>> solution to a simple problem.  Had I the counsel of others similarly
>> situated progress might have been far faster.  Have other newcomers or
>> occasional users had the same experience?
>>
>> Is it time to reconsider splitting this list into two sections?
>> Certainly the volume of traffic could justify it.
>>
>> Ben Fairbank
>
>
>
> [[alternative HTML version deleted]]
>
>______________________________________________
>[hidden email] mailing list
>https://stat.ethz.ch/mailman/listinfo/r-help
>PLEASE do read the posting guide! http://www.R-project.org/posting-guide.html
>
>

______________________________________________
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Re: Splitting the list

Florence Combes
I don't think splitting the list is a good idea, neither according to the
level of questions (which will "kill" the "beginners list"), nor according
to geographic boundaries.

I totally agree with Heinz Tuechler's position : a (short) code on the
sublect of the e-mail seems a good ideau if people feel necessary to
organize more this list.

Florence.


On 1/5/06, Heinz Tuechler <[hidden email]> wrote:

>
> At 11:56 05.01.2006 +1100, John Maindonald wrote:
> >I've changed the heading because this really is another thread.  I
> >think it inevitable that there will, in the course of time, be other
> >lists that are devoted, in some shape or form, to the concerns of
> >practitioners (at all levels) who are using R.  One development I'd
> >not like to see is fracture along application area lines, allowing
> >those who are comfortable in coteries whose focus was somewhat
> >relevant to standards of use of statistics in that area 15 or 20
> >years ago to continue that way.  One of the great things about R, in
> >its development to date, has been its role in exposing people from a
> >variety of application area communities to statistical traditions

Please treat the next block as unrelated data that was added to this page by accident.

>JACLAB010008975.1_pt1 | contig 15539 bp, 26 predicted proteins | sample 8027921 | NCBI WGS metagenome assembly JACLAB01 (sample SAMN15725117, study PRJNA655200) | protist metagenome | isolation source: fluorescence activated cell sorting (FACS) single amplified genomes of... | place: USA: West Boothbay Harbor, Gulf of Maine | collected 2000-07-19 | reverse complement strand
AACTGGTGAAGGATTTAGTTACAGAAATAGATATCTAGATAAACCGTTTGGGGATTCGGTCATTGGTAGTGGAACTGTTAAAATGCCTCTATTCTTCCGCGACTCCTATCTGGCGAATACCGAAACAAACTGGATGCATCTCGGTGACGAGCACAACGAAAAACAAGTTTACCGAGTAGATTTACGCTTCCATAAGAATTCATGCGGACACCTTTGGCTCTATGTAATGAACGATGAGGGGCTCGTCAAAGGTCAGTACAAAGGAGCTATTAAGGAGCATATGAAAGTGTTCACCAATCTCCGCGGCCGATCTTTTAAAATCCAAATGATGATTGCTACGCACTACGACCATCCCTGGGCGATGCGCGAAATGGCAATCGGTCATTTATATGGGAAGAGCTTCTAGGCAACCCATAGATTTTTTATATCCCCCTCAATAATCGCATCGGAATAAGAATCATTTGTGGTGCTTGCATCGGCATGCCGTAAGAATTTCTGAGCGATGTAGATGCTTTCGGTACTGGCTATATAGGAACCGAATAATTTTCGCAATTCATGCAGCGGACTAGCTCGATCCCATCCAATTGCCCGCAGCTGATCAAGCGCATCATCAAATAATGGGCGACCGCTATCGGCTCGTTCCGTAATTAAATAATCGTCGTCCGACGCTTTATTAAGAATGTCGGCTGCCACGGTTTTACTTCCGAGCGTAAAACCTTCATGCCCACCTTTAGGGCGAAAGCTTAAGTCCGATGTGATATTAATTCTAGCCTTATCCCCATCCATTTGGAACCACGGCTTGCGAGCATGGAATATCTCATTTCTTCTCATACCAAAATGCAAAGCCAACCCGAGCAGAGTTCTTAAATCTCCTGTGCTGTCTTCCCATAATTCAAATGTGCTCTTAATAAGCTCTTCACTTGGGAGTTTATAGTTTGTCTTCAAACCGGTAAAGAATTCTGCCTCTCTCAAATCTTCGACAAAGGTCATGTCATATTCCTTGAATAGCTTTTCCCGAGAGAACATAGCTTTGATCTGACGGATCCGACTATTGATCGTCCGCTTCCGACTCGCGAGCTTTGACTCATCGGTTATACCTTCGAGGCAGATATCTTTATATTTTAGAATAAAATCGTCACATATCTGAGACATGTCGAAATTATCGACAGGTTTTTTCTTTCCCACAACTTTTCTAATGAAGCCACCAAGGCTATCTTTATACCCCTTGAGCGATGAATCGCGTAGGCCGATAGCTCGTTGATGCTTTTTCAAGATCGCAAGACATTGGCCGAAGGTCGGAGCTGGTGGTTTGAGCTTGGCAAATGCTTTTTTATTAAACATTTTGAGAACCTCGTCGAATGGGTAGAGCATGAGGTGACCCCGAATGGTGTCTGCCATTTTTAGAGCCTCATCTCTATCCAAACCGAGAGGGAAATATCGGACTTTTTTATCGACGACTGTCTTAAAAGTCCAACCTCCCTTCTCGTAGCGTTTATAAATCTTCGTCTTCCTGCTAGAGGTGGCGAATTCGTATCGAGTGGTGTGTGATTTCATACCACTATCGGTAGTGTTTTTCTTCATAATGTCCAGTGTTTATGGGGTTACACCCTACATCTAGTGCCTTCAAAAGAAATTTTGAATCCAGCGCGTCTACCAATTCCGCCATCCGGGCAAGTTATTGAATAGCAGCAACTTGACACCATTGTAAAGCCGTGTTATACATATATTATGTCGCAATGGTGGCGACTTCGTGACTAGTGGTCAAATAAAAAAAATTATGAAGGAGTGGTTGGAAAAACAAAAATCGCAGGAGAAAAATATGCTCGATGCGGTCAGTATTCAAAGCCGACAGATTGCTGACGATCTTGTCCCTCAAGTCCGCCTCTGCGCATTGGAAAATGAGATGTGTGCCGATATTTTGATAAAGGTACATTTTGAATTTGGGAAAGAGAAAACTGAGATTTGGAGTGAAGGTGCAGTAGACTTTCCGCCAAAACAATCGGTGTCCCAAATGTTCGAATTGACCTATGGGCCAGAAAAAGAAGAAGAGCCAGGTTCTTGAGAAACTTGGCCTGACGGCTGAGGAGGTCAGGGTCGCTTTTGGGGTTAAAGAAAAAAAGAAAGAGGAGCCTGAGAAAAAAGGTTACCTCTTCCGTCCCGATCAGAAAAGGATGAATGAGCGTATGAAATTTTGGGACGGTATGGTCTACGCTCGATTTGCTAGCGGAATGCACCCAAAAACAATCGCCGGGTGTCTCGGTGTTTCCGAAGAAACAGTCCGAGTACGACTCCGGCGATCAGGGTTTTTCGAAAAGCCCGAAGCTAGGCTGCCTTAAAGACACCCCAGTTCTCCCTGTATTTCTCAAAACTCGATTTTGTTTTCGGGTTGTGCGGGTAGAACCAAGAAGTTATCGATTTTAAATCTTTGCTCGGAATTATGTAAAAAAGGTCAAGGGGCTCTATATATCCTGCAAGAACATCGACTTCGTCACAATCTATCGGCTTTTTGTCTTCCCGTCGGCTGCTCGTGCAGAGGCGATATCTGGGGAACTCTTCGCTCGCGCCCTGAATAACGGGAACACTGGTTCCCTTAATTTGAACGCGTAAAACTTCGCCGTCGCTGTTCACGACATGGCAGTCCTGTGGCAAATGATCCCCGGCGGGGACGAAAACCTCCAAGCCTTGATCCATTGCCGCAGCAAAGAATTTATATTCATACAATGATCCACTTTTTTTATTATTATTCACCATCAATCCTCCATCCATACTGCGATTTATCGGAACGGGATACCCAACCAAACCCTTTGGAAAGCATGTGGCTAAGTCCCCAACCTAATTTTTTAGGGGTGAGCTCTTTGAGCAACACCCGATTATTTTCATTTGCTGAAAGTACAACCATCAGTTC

> >different from that in which they have been nurtured. I expect it to
> >have a continuing role in raising statistical analysis standards, in
> >"raising the bar".
> >
> >Another possibility is fracture along geographic boundaries.  This
> >has both benefits (one being that its is easier within a smaller
> >circle of people who are more likely to know each other for
> >contributors to establish a rapport that will make the list really
> >effective; also there will be notices and discussion that are of
> >local interest) and drawbacks (it risks separating subscribers off
> >from important discussions on the official R lists.)  On balance,
> >this may be the better way to go. Indeed subscribers to ANZSTAT
> >(Australian and NZ statistical list) will know that an R-downunder
> >list, hosted at Auckland, is currently in test-drive mode. There
> >should be enough subscribers in common between this and the official
> >R lists that the south-eastern portion of Gondwana does not, at any
> >time in the very near future, float off totally on its own.
> >
> >There are of course other possibilities, and it may be useful to
> >canvass them.
> >
>
> Repeating a comment under the subject "Splitting the list":
> I would considere to use flags at the beginning of the subject line, like
> e.g. "BQ" for basic question. Of course, also geographic boundaries could
> be considered.
> This flags should be defined in the posting guide.
> This way, every reader/expert can decide on a personal level to split the
> list by filtering the messages accordingly.
>
> Heinz Tuechler
>
> >John Maindonald             email: [hidden email]
> >phone : +61 2 (6125)3473    fax  : +61 2(6125)5549
> >Mathematical Sciences Institute, Room 1194,
> >John Dedman Mathematical Sciences Building (Building 27)
> >Australian National University, Canberra ACT 0200.
> >
> >
> >
> >On 4 Jan 2006, at 10:00 PM, [hidden email] wrote:
> >
> >> From: Ben Fairbank <[hidden email]>
> >> Date: 4 January 2006 4:42:31 AM
> >> To: [hidden email]